Hidden Benefits of Living Aboard
If you ask most people how they got involved in boating, you might hear something like they came from a family of boaters, or they knew someone who had a boat. For me, I think it started when I had to do a book report on Treasure Island. However, I didn’t become a boater until much later in life when a friend taught me how to sail on a lake in Oklahoma. Little did I know how that experience sailing on a NACRA catamaran, flying a hull while tethered out would open the door to experiences that made “Treasure Island” just a fictitious story, and life a series of beautiful adventures.
Each of us has a unique idea of what we want those boating adventures to look like in the future. For some, living aboard is a lifelong dream. It doesn’t matter whether you’re living aboard a sailboat or a powerboat.
The benefits are the same. For me, it’s an opportunity to return to a lifestyle I thoroughly enjoyed. Here are some of the things I look forward to as a liveaboard.
I’ve made great friends over the years just by walking around the marinas I’ve stayed in over the years. Boaters tend to stick together and often offer to lend a helping hand. You are bound to run into folks in the marinas who have seen the same problem as you or potentially knows a person who can fix a boat problem on your boat. You can also get some of the best advice about the local waters, places to eat, shop, or drop the hook along your journey. You might find yourself part of a flotilla, a raft-up, or planning a trip to a surprise destination. Sharing experiences with others and making new connections lead me to adventures all over the world- I met friends who brought me to Greece and Tahiti, and I ended up doing a few charters overseas. I found so many helpful and friendly people in the boating community. I’m sure you will too.
Living on a boat has unexpected health benefits because it is inherently a more active lifestyle. It’s not all motoring or sailing from place to place, listening to Jimmy Buffett music. When you get to a port, you tend to walk or bike to get provisions. Sure, you can potentially go the easy route and get an Uber, but what if you’re in the Caribbean or the Bahamas?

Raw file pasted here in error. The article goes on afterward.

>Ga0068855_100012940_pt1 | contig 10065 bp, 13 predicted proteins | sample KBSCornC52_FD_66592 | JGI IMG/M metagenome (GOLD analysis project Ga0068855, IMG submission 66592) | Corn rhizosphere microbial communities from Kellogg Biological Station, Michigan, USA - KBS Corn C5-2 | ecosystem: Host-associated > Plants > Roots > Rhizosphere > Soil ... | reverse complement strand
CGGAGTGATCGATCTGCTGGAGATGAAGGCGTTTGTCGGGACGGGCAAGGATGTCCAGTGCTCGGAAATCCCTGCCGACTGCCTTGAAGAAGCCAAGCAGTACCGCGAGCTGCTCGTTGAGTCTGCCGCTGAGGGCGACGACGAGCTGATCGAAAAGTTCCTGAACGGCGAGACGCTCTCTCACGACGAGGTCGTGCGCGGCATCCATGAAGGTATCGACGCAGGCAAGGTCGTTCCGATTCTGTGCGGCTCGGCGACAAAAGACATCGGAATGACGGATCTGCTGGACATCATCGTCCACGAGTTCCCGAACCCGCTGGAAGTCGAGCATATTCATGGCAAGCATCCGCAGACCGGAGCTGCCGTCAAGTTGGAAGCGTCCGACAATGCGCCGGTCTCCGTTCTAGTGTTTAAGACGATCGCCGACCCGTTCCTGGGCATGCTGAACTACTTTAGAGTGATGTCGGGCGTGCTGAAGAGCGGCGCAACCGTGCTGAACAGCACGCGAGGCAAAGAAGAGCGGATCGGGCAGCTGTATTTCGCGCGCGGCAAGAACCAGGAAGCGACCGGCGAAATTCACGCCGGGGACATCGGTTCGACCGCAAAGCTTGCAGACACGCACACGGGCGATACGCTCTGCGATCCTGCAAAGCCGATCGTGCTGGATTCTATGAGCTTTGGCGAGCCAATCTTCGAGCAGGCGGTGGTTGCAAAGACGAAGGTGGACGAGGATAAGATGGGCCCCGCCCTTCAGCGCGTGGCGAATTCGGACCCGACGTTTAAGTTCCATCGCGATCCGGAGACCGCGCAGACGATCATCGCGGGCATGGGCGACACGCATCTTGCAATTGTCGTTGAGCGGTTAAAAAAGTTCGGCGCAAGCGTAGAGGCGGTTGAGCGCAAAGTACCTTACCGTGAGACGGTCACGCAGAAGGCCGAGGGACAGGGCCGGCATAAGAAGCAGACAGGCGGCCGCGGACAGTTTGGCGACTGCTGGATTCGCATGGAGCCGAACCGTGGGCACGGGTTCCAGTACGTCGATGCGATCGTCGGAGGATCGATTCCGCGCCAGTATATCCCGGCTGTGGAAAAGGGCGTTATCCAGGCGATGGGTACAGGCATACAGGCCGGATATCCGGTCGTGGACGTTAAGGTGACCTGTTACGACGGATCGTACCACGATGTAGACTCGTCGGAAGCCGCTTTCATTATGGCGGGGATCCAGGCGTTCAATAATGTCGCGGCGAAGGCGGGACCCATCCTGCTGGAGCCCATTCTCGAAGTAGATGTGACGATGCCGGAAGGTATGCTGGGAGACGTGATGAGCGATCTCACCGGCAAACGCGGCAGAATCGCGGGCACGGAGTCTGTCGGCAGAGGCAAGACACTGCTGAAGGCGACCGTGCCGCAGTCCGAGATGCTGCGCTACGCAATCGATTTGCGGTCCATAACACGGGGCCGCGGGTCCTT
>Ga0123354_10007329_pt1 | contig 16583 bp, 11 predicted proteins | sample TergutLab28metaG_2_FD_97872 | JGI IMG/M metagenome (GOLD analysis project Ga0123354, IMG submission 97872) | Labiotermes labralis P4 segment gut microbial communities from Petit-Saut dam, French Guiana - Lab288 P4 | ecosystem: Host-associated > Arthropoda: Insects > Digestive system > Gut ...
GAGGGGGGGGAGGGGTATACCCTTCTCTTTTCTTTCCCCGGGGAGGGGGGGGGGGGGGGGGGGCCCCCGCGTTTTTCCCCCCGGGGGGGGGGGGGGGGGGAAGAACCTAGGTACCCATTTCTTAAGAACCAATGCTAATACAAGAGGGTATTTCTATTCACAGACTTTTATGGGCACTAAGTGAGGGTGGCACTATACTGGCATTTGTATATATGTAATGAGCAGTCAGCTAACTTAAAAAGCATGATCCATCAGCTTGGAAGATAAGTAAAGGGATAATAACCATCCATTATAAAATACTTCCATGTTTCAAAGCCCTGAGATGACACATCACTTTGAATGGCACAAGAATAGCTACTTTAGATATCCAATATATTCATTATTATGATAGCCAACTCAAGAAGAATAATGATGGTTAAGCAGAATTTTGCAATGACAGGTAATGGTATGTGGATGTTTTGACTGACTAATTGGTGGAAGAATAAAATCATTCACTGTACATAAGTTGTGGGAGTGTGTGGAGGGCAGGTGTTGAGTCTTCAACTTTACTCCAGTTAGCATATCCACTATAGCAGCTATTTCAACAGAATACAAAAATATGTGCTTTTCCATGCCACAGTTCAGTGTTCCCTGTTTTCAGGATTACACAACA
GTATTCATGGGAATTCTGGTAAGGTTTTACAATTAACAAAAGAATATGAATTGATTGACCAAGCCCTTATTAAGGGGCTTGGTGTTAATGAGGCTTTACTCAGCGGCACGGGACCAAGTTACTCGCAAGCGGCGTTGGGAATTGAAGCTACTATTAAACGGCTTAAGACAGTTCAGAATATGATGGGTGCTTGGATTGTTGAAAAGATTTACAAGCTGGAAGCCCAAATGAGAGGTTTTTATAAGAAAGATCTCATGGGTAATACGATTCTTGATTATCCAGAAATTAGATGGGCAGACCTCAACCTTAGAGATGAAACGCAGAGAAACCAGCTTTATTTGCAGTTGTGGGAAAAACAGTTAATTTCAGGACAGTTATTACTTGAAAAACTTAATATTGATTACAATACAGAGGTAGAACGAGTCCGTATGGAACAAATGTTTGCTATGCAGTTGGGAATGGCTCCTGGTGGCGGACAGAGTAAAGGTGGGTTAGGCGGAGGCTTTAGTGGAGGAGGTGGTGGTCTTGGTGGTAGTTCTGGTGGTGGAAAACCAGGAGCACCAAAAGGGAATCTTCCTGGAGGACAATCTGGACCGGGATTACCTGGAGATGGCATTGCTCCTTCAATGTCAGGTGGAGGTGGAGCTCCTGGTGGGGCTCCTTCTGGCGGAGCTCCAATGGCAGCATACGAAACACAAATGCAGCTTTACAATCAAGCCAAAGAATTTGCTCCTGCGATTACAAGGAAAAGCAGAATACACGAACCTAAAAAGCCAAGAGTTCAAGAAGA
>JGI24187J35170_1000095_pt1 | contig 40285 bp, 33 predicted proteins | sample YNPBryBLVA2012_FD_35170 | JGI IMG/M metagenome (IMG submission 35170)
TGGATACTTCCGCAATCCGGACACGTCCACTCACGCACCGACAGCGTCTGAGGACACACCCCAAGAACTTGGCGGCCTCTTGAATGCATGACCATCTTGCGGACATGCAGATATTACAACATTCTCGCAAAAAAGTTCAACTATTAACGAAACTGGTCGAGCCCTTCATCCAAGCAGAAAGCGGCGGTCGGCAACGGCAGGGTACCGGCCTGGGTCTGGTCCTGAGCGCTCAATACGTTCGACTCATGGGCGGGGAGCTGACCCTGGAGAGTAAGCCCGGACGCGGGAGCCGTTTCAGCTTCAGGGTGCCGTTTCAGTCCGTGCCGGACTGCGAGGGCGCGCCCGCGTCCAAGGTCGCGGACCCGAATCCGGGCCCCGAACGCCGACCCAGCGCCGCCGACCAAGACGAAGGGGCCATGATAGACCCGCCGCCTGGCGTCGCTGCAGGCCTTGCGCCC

Yes, you can ride in a Taxi, but I think you’ll find the walk or the bike ride is much more exhilarating. You’ll find there is always something to do or a project to be completed. I can count on one hand the number of times I watched TV while living aboard.
Becoming a More Knowledgeable Boater
The more time you spend on your boat, the more knowledgeable you become about your boat, the systems aboard, while at the same time becoming a better boater. Just like a pilot, the more time in the seat, the better navigator you become. Docking experience in current, with the wind, or in tight quarters becomes more comfortable because you’ve done it before and know how the boat will react.
Team Building - Good Communication
Many couples or families boat together, and excellent communication skills keep everyone safe.
It’s always a good idea to make sure everyone knows what to do in various situations. I know in some team-building exercises, the roles are changed, so everyone knows how it feels to be at the helm or crew positions. Talking through various scenarios gives everyone more well-rounded knowledge of the different crew positions, and more importantly, the other jobs that they might need to do if something goes wrong.
Charter Opportunities Around the World
Owning a boat opens the door to potentially charter boats all over the world. Some people have the time, the experience, and the budget to sail vast oceans or perhaps circumnavigate the globe. For most of us, however, this is not possible for a variety of reasons.
The good news is that with the right experience, one can charter in a variety of distant places around the world. Before I had a captain’s license, I chartered in the British Virgin Islands. I was able to charter a 43’ sailboat with only the experience I had sailing on Grand Lake in Oklahoma. I didn’t know it at the time, but it would lead to an eye-opening realization that I loved being on the water and sparked my desire to live aboard.
So many people say, “One day I want to sail to the Caribbean” or “I’ll do the Great Loop,” etc.
To those people, I say, “There’s no time like the present!”